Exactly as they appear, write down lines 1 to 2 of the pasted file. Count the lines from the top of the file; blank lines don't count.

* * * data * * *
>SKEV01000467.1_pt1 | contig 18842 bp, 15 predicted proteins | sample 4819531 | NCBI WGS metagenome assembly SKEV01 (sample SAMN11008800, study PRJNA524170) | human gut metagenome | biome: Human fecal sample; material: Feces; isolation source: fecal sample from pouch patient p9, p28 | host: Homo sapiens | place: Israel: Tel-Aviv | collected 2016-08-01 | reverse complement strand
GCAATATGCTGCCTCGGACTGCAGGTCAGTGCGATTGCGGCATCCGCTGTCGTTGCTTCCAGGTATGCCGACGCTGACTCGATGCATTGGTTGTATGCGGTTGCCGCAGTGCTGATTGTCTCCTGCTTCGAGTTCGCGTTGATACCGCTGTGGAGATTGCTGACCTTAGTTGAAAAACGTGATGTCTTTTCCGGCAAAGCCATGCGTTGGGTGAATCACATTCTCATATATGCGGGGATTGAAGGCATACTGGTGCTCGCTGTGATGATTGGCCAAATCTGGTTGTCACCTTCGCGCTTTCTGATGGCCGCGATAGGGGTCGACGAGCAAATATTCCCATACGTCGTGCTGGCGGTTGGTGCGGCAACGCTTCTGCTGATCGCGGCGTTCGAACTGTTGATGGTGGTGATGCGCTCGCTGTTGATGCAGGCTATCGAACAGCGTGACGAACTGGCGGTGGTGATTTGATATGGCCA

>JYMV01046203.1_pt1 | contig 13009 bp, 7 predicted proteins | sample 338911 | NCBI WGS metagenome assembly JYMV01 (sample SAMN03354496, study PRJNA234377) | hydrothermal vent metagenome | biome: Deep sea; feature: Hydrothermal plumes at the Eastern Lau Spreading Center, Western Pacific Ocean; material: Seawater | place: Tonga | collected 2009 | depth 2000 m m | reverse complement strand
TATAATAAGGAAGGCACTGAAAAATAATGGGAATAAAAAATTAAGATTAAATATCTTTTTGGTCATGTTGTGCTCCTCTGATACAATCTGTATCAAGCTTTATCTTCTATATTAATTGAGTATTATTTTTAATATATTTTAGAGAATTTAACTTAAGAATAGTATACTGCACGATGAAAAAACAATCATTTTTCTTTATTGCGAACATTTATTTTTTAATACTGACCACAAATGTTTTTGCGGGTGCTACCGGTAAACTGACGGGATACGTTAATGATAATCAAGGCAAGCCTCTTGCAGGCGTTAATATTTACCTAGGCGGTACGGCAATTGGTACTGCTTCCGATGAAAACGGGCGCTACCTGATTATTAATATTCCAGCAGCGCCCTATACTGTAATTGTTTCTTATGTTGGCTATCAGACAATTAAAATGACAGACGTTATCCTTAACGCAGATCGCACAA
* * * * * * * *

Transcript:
>SKEV01000467.1_pt1 | contig 18842 bp, 15 predicted proteins | sample 4819531 | NCBI WGS metagenome assembly SKEV01 (sample SAMN11008800, study PRJNA524170) | human gut metagenome | biome: Human fecal sample; material: Feces; isolation source: fecal sample from pouch patient p9, p28 | host: Homo sapiens | place: Israel: Tel-Aviv | collected 2016-08-01 | reverse complement strand
GCAATATGCTGCCTCGGACTGCAGGTCAGTGCGATTGCGGCATCCGCTGTCGTTGCTTCCAGGTATGCCGACGCTGACTCGATGCATTGGTTGTATGCGGTTGCCGCAGTGCTGATTGTCTCCTGCTTCGAGTTCGCGTTGATACCGCTGTGGAGATTGCTGACCTTAGTTGAAAAACGTGATGTCTTTTCCGGCAAAGCCATGCGTTGGGTGAATCACATTCTCATATATGCGGGGATTGAAGGCATACTGGTGCTCGCTGTGATGATTGGCCAAATCTGGTTGTCACCTTCGCGCTTTCTGATGGCCGCGATAGGGGTCGACGAGCAAATATTCCCATACGTCGTGCTGGCGGTTGGTGCGGCAACGCTTCTGCTGATCGCGGCGTTCGAACTGTTGATGGTGGTGATGCGCTCGCTGTTGATGCAGGCTATCGAACAGCGTGACGAACTGGCGGTGGTGATTTGATATGGCCA